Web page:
Project description:Vanillin is an industrially valuable molecule that can be produced from simple carbon sources in engineered microorganisms such as Saccharomyces cerevisiae and Escherichia coli. In E. coli, de novo production of vanillin was demonstrated previously as a proof of concept. In this study, a series of data-driven experiments were performed in order to better understand limitations associated with biosynthesis of vanillate, which is the immediate precursor to vanillin.Time-course experiments monitoring production of heterologous metabolites in the E. coli de novo vanillin pathway revealed a bottleneck in conversion of protocatechuate to vanillate. Perturbations in central metabolism intended to increase flux into the heterologous pathway increased average vanillate titers from 132 to 205 mg/L, but protocatechuate remained the dominant heterologous product on a molar basis. SDS-PAGE, in vitro activity measurements, and L-methionine supplementation experiments suggested that the decline in conversion rate was influenced more by limited availability of the co-substrate S-adenosyl-L-methionine (AdoMet or SAM) than by loss of activity of the heterologous O-methyltransferase. The combination of metJ deletion and overexpression of feedback-resistant variants of metA and cysE, which encode enzymes involved in SAM biosynthesis, increased average de novo vanillate titers by an additional 33% (from 205 to 272 mg/L). An orthogonal strategy intended to improve SAM regeneration through overexpression of native mtn and luxS genes resulted in a 25% increase in average de novo vanillate titers (from 205 to 256 mg/L). Vanillate production improved further upon supplementation with methionine (as high as 419 ± 58 mg/L), suggesting potential for additional enhancement by increasing SAM availability.Results from this study demonstrate context dependency of engineered pathways and highlight the limited methylation capacity of E. coli. Unlike in previous efforts to improve SAM or methionine biosynthesis, we pursued two orthogonal strategies that are each aimed at deregulating multiple reactions. Our results increase the working knowledge of SAM biosynthesis engineering and provide a framework for improving titers of metabolic products dependent upon methylation reactions.
Project description:The folate and methionine cycles are crucial for biosynthesis of lipids, nucleotides and proteins, and production of the methyl donor S-adenosylmethionine (SAM). 5,10-methylenetetrahydrofolate reductase (MTHFR) represents a key regulatory connection between these cycles, generating 5-methyltetrahydrofolate for initiation of the methionine cycle, and undergoing allosteric inhibition by its end product SAM. Our 2.5?Å resolution crystal structure of human MTHFR reveals a unique architecture, appending the well-conserved catalytic TIM-barrel to a eukaryote-only SAM-binding domain. The latter domain of novel fold provides the predominant interface for MTHFR homo-dimerization, positioning the N-terminal serine-rich phosphorylation region near the C-terminal SAM-binding domain. This explains how MTHFR phosphorylation, identified on 11 N-terminal residues (16 in total), increases sensitivity to SAM binding and inhibition. Finally, we demonstrate that the 25-amino-acid inter-domain linker enables conformational plasticity and propose it to be a key mediator of SAM regulation. Together, these results provide insight into the molecular regulation of MTHFR.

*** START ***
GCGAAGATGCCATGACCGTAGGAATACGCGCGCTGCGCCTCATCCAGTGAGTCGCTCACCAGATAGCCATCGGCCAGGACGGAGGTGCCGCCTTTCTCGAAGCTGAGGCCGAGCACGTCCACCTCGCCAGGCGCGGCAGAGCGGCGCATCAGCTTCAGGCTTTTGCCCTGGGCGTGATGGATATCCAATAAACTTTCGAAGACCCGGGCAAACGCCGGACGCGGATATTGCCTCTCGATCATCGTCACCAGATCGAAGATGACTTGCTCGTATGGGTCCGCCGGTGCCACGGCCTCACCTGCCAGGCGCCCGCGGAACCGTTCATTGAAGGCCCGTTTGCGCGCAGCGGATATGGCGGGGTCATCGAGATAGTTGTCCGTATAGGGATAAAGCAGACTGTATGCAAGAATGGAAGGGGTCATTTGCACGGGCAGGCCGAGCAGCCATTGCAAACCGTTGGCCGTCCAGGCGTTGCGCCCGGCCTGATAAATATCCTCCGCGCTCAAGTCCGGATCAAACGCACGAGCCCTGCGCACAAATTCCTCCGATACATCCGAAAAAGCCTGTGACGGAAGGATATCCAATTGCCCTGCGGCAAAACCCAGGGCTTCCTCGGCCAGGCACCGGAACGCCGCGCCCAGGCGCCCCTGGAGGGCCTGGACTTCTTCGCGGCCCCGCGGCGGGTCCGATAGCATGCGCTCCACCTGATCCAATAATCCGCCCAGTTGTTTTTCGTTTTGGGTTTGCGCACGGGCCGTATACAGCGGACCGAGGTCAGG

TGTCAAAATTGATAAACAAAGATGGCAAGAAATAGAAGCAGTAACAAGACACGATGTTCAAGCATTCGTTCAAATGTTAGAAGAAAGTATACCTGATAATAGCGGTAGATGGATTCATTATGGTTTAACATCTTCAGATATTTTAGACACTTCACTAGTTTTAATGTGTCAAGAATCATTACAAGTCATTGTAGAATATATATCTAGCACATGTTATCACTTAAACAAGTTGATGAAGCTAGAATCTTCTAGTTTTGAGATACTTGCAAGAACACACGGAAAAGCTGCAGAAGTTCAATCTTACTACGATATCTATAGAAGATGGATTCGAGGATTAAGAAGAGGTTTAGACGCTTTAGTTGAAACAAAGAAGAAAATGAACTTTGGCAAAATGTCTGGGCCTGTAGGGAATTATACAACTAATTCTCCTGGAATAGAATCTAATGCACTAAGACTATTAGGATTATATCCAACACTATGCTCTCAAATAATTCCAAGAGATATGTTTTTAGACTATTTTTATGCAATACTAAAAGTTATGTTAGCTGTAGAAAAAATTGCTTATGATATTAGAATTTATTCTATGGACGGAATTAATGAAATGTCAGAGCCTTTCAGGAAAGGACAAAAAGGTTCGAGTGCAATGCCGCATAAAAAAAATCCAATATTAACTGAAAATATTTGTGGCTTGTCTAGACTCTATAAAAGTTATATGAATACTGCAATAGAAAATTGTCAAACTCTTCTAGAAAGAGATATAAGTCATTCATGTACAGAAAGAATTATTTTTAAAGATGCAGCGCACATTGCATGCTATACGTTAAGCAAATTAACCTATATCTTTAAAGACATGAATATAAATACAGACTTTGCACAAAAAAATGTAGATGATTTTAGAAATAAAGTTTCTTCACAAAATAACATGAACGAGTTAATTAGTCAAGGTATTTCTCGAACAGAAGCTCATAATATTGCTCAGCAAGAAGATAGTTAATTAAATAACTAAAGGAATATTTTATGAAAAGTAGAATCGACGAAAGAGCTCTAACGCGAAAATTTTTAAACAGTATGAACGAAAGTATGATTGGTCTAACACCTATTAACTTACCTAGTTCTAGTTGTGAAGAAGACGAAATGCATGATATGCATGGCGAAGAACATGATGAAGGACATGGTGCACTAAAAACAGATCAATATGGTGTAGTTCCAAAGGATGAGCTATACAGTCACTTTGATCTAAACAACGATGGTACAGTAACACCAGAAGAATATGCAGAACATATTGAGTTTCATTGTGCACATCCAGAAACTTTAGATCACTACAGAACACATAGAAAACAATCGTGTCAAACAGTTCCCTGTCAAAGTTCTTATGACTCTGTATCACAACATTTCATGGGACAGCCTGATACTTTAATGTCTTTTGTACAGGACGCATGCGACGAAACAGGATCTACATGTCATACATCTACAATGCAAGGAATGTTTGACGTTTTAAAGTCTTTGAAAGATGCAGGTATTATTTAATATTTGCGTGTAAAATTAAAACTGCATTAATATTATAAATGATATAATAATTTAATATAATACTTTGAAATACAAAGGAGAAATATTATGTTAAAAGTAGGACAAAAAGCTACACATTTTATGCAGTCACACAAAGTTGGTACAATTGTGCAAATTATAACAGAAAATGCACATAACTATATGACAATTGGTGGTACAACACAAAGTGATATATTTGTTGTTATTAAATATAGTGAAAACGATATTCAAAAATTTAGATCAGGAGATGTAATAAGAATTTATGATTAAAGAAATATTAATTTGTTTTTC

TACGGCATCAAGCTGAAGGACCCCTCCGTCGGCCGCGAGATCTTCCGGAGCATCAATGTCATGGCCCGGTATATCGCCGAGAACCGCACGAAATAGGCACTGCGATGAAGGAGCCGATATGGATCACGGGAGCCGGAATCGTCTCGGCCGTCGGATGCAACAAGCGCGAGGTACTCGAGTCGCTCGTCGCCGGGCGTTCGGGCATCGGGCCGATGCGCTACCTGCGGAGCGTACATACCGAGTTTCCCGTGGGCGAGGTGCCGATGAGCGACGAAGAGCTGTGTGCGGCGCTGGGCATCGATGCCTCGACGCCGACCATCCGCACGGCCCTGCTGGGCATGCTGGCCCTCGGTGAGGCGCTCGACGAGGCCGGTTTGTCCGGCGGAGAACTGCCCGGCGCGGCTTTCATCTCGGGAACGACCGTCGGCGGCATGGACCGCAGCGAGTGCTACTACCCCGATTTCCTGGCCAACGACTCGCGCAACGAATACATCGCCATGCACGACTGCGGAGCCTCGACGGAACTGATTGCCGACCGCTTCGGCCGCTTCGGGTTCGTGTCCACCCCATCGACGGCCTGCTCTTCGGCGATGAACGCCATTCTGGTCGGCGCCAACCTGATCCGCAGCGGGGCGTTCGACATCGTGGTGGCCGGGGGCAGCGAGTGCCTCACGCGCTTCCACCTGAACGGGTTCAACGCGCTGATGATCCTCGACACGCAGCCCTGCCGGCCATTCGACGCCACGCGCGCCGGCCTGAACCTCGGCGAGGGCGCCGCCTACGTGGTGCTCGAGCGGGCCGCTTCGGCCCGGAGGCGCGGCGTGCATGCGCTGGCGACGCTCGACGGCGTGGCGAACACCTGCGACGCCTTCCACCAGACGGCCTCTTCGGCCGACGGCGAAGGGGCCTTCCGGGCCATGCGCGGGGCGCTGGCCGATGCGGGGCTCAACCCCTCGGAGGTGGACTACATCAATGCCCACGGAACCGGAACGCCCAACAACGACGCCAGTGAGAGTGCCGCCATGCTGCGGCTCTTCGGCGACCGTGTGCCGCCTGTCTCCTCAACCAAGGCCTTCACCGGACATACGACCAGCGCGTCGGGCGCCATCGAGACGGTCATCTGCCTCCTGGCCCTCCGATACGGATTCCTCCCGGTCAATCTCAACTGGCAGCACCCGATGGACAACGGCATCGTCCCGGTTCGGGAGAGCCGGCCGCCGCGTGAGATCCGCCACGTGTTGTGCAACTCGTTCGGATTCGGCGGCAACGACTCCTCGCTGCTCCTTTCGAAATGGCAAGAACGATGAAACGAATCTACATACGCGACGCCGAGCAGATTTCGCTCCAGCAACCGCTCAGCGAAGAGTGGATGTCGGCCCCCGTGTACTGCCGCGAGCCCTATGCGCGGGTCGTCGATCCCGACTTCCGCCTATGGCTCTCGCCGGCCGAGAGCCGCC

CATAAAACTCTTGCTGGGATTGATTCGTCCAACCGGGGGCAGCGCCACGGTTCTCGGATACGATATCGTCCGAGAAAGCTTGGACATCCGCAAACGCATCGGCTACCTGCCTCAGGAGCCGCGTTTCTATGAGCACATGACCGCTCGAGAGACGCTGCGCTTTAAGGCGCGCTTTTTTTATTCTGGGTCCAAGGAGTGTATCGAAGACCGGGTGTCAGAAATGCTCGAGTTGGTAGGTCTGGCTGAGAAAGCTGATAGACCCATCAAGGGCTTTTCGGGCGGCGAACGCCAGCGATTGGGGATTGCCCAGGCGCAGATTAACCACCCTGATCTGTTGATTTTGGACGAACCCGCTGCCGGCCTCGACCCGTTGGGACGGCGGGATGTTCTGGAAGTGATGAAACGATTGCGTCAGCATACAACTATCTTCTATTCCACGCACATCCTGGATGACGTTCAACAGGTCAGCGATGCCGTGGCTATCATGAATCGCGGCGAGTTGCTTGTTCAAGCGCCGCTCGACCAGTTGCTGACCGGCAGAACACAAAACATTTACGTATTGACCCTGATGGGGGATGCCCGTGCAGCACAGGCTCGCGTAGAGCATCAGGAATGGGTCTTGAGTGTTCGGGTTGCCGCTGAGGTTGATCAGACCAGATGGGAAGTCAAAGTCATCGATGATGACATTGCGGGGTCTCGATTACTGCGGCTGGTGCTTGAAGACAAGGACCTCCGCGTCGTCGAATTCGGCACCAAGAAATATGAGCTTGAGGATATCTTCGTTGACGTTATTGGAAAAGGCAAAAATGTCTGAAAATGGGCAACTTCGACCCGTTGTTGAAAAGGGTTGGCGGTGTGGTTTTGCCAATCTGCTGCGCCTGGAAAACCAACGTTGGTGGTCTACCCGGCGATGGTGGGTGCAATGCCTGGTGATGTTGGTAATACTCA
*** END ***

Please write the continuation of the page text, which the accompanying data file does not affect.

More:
Project description:The nutrient-sensing metabolite S-adenosylmethionine (SAM) controls one-carbon metabolism by donating methyl groups to biochemical building blocks, DNA, RNA, and protein. Our recent work uncovered a requirement for cytoplasmic arginine methylation during Wnt signaling through the activity of protein arginine methyltransferase 1 (PRMT1), which transfers one-carbon groups from SAM to many protein substrates. Here, we report that treatments that decrease levels of the universal methyl donor SAM were potent inhibitors of Wnt signaling and of Wnt-induced digestion of extracellular proteins in endolysosomes. Thus, arginine methylation provides the canonical Wnt pathway with metabolic sensing properties through SAM. The rapid accumulation of Wnt-induced endolysosomes within 30 minutes was inhibited by the depletion of methionine, an essential amino acid that serves as the direct substrate for SAM production. We also found that methionine is required for GSK3 sequestration into multivesicular bodies through microautophagy, an essential step in Wnt signaling activity. Methionine starvation greatly reduced Wnt-induced endolysosomal degradation of extracellular serum proteins. Similar results were observed by addition of nicotinamide (vitamin B3), which serves as a methyl group sink. Methotrexate, a pillar in the treatment of cancer since 1948, decreases SAM levels. We show here that methotrexate blocked Wnt-induced endocytic lysosomal activity and reduced canonical Wnt signaling. Importantly, the addition of SAM during methionine depletion or methotrexate treatment was sufficient to rescue endolysosomal function and Wnt signaling. Inhibiting the Wnt signaling pathway by decreasing one-carbon metabolism provides a platform for designing interventions in Wnt-driven disease.